The Reign of Julius Caesar: Was Rome Already Essentially an Empire?

Julius Caesar, born in July of 100 BC, is remembered as a successful general and a Roman dictator who was assassinated in 44 BC for becoming too powerful.  True, he had constantly worked to increase and maintain his power inside and outside Rome, and bypassed the law that consuls rule for one year only. He was nevertheless very popular with the Roman people and rule was divided in the Second Triumvirate, comprised of three of his chief allies (Octavian, Mark Antony and Lepidus), who reigned together until Antony and Octavian fell out and Lepidus was stripped of power.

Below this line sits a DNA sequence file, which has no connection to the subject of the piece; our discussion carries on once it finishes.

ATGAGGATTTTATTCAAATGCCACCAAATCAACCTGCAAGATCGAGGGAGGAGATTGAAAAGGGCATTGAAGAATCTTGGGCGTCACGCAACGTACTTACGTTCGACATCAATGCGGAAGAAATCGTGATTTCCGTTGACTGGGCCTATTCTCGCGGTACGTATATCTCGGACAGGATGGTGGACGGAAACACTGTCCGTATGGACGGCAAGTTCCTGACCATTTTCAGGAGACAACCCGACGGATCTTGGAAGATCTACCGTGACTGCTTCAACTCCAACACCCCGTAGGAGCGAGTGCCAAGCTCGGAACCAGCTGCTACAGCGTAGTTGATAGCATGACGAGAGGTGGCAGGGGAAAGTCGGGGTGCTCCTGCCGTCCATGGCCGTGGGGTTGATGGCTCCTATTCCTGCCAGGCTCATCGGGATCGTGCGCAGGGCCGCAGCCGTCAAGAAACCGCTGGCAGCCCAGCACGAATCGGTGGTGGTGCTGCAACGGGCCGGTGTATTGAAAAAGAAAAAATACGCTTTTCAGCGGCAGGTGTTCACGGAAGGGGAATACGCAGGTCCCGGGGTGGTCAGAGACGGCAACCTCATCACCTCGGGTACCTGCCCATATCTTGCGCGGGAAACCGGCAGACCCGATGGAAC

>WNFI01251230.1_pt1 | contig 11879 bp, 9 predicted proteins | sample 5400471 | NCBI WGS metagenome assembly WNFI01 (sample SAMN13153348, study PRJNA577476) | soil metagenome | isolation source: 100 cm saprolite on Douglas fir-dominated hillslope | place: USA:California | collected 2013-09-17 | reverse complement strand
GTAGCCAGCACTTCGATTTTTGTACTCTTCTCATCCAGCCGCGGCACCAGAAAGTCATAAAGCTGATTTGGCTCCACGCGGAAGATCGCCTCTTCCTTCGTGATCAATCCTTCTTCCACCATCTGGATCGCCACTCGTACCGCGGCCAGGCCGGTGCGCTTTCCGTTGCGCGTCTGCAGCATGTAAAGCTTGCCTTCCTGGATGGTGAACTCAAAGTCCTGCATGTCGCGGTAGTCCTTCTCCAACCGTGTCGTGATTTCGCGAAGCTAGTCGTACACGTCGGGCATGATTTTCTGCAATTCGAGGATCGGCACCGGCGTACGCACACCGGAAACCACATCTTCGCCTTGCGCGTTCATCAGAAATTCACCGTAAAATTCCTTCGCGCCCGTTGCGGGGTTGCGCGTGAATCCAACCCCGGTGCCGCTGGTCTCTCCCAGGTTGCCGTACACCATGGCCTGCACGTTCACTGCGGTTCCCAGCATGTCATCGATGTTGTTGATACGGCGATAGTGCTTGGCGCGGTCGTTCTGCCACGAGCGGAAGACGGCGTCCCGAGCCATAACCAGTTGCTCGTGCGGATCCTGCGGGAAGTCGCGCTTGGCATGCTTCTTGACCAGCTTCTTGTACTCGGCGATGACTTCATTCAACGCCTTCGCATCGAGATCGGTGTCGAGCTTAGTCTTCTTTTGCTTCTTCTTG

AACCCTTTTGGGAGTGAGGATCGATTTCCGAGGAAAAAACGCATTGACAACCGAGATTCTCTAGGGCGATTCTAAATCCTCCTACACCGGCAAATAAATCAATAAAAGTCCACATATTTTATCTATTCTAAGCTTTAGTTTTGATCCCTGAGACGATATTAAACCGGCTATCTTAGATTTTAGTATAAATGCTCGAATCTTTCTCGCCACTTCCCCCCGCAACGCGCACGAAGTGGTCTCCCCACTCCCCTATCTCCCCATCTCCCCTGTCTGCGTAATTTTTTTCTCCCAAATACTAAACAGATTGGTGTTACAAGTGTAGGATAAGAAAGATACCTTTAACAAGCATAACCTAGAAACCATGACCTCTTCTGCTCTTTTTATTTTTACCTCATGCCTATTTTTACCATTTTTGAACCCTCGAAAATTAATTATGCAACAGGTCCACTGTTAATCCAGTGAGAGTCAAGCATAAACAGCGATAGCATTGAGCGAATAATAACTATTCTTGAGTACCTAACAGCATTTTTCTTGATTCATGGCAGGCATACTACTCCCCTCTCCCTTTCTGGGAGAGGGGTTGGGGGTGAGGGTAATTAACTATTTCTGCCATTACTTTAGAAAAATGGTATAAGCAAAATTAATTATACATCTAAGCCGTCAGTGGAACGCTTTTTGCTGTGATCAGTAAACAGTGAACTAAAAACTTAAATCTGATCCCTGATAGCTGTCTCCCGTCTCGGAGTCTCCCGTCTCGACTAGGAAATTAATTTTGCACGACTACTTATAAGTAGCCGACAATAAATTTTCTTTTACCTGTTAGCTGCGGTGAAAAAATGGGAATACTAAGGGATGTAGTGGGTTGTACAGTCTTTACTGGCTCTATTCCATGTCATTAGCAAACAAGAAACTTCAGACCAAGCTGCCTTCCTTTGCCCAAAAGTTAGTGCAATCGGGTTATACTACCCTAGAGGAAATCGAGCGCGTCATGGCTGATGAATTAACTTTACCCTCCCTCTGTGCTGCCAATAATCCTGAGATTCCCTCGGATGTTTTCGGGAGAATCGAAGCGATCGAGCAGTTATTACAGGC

Caesar was greedy for power, and changed laws to benefit himself, but he was not the first to do so. Marius and Sulla, years before, had also both secured followers and seized supreme power; Sulla even attacked Rome. It seems that Roman territory was effectively an empire long before it became one in name, with a single, autocratic government and rule extended through aggressive military action.

I graduated in English language and literature with Latin subsidiary. I write poetry, act, and have worked in reference and educational publishing for decades. I was commissioned in 1994 to write The Ladybird Book of Kings and Queens, did extensive editing and writing for Harraps 20th-century History series, and was one of the contributors to Helicon's Book of the Millennium, a 4-volume children's world history book.